A selection of images ‘Exposed on Hartcliff Hill’ showing one of my favorite trees. This small beech tree stands alone beside a low dry stone wall, which provides a bit of shelter to the tree and to the low bench for walkers. Situated at the top of Hartcliff Hill, Penistone, it is rather exposed. One the day I took these images temperatures were below zero degrees centigrade and snow flurries were intermittent. The scramble to the top of the hill was a bit of an adventure with the deep snow making the path difficult to see (it’s hard to find even when there’s no snow), but was well worth the effort.
Exposed on Hartcliff Hill
The images were taken on my Canon 7D mk. 1 before I upgraded to the 5D with a standard 15-85mm EF-S kit lens. I obviously needed to take care of the camera in these conditions, a) because the camera and lens only had basic weather protection, and b) due to the extreme cold and the potential for condensation when moving between cold and warm environments. At the time I took these, the wind had eased off and it was quite pleasant for a while, that soon changed when the north-westerly wind picked up bringing another snow storm with it.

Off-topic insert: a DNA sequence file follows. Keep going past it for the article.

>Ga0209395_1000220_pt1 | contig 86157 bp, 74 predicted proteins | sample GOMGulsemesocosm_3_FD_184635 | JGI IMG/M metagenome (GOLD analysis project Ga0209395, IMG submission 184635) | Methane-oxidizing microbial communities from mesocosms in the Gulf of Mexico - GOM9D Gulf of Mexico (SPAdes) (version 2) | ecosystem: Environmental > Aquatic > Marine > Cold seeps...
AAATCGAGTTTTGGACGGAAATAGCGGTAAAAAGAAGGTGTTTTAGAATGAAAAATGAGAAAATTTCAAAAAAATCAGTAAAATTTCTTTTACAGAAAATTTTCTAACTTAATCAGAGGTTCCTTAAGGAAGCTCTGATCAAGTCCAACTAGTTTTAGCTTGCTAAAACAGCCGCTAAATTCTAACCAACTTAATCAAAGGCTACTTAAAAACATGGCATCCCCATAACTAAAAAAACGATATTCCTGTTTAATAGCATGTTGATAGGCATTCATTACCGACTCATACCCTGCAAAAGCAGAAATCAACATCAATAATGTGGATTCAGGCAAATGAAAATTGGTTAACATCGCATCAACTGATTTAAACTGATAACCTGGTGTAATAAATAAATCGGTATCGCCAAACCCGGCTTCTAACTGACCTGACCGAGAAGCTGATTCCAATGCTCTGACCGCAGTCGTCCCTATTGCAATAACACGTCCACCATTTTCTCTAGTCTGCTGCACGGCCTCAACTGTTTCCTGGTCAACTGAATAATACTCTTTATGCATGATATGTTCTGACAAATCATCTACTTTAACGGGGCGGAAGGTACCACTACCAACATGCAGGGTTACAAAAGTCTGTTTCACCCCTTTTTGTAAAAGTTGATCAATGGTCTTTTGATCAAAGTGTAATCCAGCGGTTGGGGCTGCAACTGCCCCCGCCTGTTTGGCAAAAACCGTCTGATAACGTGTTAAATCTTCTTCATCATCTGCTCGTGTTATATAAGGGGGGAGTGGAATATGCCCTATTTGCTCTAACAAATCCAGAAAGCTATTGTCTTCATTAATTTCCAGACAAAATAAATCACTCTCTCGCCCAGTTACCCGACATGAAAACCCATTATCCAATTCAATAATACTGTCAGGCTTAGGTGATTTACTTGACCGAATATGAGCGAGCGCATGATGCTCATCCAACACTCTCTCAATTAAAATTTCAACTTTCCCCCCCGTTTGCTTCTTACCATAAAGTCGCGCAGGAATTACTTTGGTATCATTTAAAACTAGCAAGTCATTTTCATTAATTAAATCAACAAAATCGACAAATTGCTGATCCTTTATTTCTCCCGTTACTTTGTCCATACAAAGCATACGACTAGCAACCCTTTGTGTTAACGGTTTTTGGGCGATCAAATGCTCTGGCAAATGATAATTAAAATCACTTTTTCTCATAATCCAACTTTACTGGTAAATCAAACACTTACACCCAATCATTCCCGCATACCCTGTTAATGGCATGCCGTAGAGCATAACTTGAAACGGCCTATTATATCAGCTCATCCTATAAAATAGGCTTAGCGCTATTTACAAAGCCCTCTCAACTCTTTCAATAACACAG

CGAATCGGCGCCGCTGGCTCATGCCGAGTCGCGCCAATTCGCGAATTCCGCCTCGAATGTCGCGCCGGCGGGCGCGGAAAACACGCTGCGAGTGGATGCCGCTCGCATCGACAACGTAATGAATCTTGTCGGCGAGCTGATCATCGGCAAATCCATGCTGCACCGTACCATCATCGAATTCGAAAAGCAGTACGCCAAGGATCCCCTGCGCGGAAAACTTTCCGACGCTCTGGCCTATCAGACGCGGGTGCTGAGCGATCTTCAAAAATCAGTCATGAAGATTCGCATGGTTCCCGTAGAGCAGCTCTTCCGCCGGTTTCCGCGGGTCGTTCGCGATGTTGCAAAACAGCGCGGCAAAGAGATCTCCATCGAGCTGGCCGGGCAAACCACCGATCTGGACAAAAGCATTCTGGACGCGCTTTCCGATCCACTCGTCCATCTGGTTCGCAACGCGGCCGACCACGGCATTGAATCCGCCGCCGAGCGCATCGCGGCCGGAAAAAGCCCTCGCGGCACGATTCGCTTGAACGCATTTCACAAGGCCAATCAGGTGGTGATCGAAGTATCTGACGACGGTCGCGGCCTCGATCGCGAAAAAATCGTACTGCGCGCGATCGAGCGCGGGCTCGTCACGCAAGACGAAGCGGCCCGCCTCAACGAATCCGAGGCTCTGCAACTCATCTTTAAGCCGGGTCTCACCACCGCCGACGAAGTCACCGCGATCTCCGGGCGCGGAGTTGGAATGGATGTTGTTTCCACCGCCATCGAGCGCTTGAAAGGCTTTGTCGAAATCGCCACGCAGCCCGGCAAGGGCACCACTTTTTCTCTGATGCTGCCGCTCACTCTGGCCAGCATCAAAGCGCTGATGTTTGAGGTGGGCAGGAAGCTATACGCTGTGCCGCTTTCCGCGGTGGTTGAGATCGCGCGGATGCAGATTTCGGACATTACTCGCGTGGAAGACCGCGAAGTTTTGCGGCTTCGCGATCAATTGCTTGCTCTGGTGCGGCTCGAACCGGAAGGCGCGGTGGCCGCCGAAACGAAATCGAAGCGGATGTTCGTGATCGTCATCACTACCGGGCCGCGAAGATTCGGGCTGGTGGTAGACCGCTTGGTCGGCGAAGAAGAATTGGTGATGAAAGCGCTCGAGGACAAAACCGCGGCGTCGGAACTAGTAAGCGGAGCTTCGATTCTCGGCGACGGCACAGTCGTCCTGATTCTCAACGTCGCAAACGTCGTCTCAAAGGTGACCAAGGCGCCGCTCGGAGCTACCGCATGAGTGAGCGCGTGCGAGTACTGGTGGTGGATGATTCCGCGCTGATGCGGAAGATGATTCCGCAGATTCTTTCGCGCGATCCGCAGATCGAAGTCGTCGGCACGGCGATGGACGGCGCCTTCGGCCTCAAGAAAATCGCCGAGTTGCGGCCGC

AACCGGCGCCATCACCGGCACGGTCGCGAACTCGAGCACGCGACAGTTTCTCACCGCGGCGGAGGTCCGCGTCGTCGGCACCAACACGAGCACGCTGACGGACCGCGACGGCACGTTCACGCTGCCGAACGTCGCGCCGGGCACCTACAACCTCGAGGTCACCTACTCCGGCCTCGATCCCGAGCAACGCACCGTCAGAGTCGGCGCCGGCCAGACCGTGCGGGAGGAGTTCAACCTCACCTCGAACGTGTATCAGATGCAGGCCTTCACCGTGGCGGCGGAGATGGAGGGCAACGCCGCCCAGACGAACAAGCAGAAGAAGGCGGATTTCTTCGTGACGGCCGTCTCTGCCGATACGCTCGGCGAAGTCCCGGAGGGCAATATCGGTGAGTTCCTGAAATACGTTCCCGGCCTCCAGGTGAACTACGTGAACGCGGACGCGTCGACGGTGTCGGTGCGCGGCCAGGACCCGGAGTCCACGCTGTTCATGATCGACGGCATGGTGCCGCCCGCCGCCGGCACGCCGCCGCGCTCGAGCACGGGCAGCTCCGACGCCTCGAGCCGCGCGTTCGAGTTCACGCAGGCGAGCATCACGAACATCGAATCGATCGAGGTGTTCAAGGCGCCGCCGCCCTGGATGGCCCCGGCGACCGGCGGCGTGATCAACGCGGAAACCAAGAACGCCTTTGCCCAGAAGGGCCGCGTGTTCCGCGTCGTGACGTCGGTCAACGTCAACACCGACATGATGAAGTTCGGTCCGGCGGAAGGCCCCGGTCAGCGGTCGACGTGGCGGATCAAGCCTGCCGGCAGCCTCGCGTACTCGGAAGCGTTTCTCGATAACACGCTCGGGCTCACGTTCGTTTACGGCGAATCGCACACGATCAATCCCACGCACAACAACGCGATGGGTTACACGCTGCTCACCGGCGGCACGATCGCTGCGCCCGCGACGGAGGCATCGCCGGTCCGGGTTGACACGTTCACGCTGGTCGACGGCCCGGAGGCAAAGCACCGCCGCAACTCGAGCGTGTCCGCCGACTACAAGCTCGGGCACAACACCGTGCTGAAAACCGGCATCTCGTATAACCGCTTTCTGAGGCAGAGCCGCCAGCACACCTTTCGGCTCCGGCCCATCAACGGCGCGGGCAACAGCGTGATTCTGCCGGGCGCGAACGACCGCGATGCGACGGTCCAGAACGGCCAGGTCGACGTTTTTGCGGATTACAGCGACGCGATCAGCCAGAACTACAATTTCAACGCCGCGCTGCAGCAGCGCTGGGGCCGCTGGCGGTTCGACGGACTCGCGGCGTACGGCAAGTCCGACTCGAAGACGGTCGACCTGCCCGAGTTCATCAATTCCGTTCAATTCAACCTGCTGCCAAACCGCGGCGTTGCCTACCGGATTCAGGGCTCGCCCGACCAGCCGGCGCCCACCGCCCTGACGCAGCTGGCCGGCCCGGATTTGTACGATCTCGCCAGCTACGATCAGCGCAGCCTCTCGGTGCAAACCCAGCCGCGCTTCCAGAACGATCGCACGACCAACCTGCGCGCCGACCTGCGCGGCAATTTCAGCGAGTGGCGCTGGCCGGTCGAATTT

Exposing for snow
Exposing for snow normally requires the photographer to intentionally over expose the image; the camera assumes the world is grey and expects to meter for that. Shooting in RAW format and adding an extra 1/3 to 2/3 stops of exposure is normally enough to correct this. If it’s also sunny (it does happen, even in Yorkshire!) you may need to add even more correction.
I think the key thing with snow images is getting the balance right. There’s a fine line between the snow’s whiteness and retained detail. The type of snow can have a big impact on this too. The snow of this day was very fine and quite icy, meaning it fell quite evenly and didn’t have detail. Soft fluffy snow is so much nicer and a lot easier to photograph.
Royal Photographic Society LRPS submission
This image above formed part of my submission to the RPS for my successful LRPS accreditation. I was particularly taken by the shape of the tree from this angle with the few bare branches reaching out towards the edge of the frame. I also like the position of the bench and wall holding the frame together. The near whiteness of the image provides just enough context the understand the setting and remoteness.